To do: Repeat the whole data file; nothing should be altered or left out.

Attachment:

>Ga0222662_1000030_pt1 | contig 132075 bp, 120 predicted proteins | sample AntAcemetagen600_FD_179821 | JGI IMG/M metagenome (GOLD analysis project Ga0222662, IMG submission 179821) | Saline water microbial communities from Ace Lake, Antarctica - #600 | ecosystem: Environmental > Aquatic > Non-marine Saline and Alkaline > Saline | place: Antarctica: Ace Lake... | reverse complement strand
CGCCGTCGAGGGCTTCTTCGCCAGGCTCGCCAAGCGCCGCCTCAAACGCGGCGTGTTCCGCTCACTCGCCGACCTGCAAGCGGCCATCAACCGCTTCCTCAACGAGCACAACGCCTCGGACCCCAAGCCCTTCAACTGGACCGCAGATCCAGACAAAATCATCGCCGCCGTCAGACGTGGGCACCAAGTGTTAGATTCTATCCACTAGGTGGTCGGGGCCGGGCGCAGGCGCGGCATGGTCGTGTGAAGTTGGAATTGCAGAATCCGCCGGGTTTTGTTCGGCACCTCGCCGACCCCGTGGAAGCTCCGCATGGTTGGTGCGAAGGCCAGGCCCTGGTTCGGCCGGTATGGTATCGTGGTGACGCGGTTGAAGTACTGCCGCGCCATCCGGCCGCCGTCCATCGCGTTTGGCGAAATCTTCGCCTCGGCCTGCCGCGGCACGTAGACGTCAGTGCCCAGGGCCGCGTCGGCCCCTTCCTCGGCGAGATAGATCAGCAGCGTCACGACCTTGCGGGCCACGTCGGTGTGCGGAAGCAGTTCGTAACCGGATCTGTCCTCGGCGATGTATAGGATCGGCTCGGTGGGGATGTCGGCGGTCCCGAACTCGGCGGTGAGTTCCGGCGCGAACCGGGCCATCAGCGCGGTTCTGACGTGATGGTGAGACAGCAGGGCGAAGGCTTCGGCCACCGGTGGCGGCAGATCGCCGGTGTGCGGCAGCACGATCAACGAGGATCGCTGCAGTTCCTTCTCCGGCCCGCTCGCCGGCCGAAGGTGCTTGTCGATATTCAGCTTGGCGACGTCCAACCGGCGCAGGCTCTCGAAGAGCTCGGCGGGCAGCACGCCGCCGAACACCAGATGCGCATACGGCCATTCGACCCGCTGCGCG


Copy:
>Ga0222662_1000030_pt1 | contig 132075 bp, 120 predicted proteins | sample AntAcemetagen600_FD_179821 | JGI IMG/M metagenome (GOLD analysis project Ga0222662, IMG submission 179821) | Saline water microbial communities from Ace Lake, Antarctica - #600 | ecosystem: Environmental > Aquatic > Non-marine Saline and Alkaline > Saline | place: Antarctica: Ace Lake... | reverse complement strand
CGCCGTCGAGGGCTTCTTCGCCAGGCTCGCCAAGCGCCGCCTCAAACGCGGCGTGTTCCGCTCACTCGCCGACCTGCAAGCGGCCATCAACCGCTTCCTCAACGAGCACAACGCCTCGGACCCCAAGCCCTTCAACTGGACCGCAGATCCAGACAAAATCATCGCCGCCGTCAGACGTGGGCACCAAGTGTTAGATTCTATCCACTAGGTGGTCGGGGCCGGGCGCAGGCGCGGCATGGTCGTGTGAAGTTGGAATTGCAGAATCCGCCGGGTTTTGTTCGGCACCTCGCCGACCCCGTGGAAGCTCCGCATGGTTGGTGCGAAGGCCAGGCCCTGGTTCGGCCGGTATGGTATCGTGGTGACGCGGTTGAAGTACTGCCGCGCCATCCGGCCGCCGTCCATCGCGTTTGGCGAAATCTTCGCCTCGGCCTGCCGCGGCACGTAGACGTCAGTGCCCAGGGCCGCGTCGGCCCCTTCCTCGGCGAGATAGATCAGCAGCGTCACGACCTTGCGGGCCACGTCGGTGTGCGGAAGCAGTTCGTAACCGGATCTGTCCTCGGCGATGTATAGGATCGGCTCGGTGGGGATGTCGGCGGTCCCGAACTCGGCGGTGAGTTCCGGCGCGAACCGGGCCATCAGCGCGGTTCTGACGTGATGGTGAGACAGCAGGGCGAAGGCTTCGGCCACCGGTGGCGGCAGATCGCCGGTGTGCGGCAGCACGATCAACGAGGATCGCTGCAGTTCCTTCTCCGGCCCGCTCGCCGGCCGAAGGTGCTTGTCGATATTCAGCTTGGCGACGTCCAACCGGCGCAGGCTCTCGAAGAGCTCGGCGGGCAGCACGCCGCCGAACACCAGATGCGCATACGGCCATTCGACCCGCTGCGCG